Another benefit of CloudKit is that users can trust the privacy and security of their data by relying on Apple rather than app developers. CloudKit insulates user data from you, the developer.

While this lack of access can be frustrating while debugging, it’s a net plus since you don’t have to worry about security or convince users their data is secure. If an app user trusts iCloud, then they can also trust you.


Finally, the cost of running a service is a huge deal for any developer. Even the least-expensive server hosts can’t offer low-cost solutions for small, free or cheap apps. So there will always be a cost associated with running an app.

With CloudKit, you get a reasonable amount of storage and data transfer of public data for free. There’s a handy calculator on Apple’s CloudKit site.

These strengths make the CloudKit service a low-hassle solution for Mac and iOS apps.

Introducing BabiFüd

The sample app for this CloudKit tutorial, BabiFüd, is the freshest take on the standard “rate a restaurant” app. Instead of reviewing restaurants based upon food quality, speed of service or price, users rate child-friendliness. This includes the availability of changing facilities, booster seats and healthy food options.

The app contains two tabs: A list of nearby restaurants and user-generated notes. You can get a glimpse of the app in action below.

cloudkit tutorial sample app
cloudkit tutorial sample app

A model class backs these views and wraps the calls to CloudKit. CloudKit objects are called records. The main record type in your model is an Establishment, which represents the various restaurants in your app.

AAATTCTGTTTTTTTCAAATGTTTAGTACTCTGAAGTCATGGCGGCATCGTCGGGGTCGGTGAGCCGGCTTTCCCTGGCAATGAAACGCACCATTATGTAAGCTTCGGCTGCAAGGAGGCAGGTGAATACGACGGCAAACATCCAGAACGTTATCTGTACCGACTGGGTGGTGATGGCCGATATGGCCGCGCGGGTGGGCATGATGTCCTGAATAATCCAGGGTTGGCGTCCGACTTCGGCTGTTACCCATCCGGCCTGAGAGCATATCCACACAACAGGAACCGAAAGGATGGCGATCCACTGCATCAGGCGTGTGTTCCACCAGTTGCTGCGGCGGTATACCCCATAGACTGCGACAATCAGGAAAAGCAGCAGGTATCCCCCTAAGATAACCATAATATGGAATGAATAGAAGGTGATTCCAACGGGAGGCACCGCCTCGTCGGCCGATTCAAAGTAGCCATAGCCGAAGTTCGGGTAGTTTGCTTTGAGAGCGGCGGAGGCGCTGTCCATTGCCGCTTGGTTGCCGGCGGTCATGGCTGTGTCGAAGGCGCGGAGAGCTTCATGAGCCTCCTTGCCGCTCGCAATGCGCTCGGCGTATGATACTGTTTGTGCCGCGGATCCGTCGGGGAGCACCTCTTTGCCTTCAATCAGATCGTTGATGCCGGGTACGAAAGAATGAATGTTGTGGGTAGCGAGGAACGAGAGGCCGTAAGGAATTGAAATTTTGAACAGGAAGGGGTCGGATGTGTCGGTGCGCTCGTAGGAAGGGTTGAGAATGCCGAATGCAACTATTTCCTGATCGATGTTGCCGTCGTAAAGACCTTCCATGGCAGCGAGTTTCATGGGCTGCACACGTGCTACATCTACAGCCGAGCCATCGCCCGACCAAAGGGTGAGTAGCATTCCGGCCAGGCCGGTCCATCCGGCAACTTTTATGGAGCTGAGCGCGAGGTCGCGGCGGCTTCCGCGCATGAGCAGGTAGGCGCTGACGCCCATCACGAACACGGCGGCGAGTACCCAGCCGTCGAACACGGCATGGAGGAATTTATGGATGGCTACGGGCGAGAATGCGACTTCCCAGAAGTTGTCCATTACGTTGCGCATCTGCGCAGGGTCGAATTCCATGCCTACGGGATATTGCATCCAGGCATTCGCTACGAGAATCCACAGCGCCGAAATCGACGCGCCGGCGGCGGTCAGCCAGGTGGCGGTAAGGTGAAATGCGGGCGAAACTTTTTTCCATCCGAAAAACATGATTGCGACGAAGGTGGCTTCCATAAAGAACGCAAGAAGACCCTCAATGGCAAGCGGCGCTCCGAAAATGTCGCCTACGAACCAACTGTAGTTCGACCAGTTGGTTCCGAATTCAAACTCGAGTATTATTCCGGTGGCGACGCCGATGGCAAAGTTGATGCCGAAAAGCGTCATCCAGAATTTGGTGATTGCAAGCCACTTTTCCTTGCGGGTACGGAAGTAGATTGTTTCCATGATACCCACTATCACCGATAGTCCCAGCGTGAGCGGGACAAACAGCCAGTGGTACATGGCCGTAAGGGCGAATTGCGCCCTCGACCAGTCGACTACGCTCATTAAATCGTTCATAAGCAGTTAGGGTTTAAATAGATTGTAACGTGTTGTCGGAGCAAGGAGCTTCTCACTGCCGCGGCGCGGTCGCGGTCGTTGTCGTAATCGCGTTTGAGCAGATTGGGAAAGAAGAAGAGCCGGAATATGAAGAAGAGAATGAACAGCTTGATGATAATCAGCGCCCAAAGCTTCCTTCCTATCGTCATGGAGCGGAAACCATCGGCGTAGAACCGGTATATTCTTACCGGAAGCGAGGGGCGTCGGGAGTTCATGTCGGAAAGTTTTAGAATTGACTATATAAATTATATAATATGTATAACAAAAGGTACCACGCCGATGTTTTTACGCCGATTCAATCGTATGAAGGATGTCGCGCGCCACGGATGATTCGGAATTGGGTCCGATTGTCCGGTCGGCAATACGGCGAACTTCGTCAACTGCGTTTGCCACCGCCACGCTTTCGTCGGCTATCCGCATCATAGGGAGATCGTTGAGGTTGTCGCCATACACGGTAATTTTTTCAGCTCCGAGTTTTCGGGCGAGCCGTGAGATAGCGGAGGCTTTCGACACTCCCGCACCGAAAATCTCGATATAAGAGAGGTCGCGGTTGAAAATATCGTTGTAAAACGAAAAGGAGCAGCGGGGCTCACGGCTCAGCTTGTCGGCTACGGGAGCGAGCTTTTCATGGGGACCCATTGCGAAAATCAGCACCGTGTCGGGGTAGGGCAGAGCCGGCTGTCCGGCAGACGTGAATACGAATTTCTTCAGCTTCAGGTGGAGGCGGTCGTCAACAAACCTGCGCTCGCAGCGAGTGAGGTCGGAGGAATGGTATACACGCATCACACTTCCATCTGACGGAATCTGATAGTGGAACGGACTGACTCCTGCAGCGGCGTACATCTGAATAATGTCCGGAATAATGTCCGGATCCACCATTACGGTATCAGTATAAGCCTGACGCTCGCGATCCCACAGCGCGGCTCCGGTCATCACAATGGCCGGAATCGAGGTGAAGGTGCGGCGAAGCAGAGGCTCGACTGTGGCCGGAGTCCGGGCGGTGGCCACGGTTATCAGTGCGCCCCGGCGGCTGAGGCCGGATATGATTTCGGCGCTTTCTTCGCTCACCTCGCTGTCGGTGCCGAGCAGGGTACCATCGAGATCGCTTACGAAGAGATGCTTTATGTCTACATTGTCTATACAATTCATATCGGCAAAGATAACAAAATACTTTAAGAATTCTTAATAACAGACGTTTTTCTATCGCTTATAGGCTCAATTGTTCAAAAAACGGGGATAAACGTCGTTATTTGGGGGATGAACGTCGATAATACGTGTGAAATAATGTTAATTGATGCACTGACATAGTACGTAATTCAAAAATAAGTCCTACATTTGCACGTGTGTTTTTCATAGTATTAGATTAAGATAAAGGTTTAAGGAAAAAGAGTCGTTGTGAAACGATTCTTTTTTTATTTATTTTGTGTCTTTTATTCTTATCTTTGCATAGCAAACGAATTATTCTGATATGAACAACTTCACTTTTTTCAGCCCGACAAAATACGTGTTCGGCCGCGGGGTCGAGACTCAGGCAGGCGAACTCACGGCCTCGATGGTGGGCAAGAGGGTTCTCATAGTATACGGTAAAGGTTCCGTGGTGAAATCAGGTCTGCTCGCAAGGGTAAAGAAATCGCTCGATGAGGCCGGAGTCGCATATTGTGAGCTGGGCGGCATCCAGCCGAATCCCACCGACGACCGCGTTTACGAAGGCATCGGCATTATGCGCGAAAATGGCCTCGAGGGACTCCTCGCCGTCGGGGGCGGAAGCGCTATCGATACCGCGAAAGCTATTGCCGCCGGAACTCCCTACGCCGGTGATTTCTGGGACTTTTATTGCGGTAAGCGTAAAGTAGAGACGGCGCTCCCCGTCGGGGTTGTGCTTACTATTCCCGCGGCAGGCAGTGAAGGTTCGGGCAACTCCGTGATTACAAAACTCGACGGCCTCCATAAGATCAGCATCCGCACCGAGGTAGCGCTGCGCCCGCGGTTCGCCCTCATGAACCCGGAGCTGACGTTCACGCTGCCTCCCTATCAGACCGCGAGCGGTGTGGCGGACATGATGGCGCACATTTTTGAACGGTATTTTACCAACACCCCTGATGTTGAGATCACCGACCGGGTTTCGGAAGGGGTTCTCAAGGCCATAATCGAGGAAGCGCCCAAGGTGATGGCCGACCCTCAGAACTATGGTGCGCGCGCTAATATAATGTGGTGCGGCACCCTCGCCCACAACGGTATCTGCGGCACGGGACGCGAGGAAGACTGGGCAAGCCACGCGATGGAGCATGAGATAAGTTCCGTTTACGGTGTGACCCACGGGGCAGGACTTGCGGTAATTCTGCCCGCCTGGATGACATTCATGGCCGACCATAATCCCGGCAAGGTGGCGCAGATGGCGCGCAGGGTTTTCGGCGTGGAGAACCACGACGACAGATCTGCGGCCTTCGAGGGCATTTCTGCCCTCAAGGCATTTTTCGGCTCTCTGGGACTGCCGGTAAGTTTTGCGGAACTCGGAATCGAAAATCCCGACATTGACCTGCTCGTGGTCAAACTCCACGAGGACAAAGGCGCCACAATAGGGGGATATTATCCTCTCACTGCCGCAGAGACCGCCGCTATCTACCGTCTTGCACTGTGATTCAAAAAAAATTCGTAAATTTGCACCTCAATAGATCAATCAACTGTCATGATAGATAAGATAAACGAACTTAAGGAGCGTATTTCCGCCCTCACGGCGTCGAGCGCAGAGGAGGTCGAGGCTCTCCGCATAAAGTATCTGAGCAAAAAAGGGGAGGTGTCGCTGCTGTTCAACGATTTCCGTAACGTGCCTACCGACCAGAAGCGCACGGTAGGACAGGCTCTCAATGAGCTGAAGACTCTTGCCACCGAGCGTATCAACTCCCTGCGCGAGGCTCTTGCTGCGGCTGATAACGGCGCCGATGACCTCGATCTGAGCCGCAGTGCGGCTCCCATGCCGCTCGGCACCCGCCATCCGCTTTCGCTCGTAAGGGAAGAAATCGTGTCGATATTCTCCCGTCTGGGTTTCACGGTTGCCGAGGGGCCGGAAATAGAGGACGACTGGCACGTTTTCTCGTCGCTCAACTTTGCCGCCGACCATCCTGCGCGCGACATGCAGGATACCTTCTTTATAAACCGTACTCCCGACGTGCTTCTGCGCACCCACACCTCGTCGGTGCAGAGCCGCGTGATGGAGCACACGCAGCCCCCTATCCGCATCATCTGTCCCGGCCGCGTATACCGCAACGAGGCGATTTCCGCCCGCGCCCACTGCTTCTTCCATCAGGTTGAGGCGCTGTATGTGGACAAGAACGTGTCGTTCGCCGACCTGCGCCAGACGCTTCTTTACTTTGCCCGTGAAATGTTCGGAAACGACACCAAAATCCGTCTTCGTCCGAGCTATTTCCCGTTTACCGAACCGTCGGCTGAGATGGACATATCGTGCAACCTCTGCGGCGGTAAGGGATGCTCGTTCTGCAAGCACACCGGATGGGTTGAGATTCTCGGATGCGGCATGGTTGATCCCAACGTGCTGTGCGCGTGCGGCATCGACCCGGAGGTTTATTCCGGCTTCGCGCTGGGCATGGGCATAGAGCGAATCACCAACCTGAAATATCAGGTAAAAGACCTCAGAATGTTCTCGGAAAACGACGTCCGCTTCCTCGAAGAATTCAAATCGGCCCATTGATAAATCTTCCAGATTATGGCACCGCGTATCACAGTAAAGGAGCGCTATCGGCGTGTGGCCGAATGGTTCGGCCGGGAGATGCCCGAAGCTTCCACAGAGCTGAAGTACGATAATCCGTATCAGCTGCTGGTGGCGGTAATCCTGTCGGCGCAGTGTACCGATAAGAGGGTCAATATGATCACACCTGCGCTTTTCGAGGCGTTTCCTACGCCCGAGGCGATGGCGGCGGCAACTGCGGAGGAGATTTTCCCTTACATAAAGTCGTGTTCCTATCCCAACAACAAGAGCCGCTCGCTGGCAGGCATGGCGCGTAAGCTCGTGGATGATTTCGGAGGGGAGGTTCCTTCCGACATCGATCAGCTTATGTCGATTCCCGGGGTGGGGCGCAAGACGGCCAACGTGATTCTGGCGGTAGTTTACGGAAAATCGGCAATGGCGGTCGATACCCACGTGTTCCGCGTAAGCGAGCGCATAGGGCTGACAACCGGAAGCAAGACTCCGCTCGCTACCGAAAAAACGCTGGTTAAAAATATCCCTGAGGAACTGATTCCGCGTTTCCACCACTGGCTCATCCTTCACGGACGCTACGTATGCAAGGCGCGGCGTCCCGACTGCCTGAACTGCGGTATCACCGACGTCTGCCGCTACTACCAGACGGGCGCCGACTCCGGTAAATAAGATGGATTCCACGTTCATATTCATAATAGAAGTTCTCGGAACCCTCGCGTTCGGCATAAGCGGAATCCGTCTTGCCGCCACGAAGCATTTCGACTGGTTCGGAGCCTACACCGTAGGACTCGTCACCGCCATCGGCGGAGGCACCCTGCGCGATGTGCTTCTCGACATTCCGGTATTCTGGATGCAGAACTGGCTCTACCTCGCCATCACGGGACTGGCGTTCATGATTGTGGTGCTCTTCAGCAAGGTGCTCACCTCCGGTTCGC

Getting Started

Use the Download Materials button at the top or bottom of this tutorial to download the starter project.

You’ll have to change the Bundle Identifier and Team of your app before you can start coding. You need to set the team to get the necessary entitlements from Apple, while having a unique bundle identifier makes the process a whole lot easier.

Open BabiFud.xcodeproj in Xcode. Select the BabiFud project in the Project navigator, then select the BabiFud target. With the General tab selected, replace the Bundle Identifier with something unique. Standard practice is to use reverse domain name notation and include the project name.

Setting the bundle ID for this CloudKit tutorial

That takes care of the Bundle Identifier. Now, you’ll need to get your app set up for CloudKit and create some containers to hold your data.

Entitlements and Containers

You’ll need a container to hold the app’s records before you can add any data via your app. A container is the term for the conceptual location of all the app’s data on the server. It’s a group of public and private databases.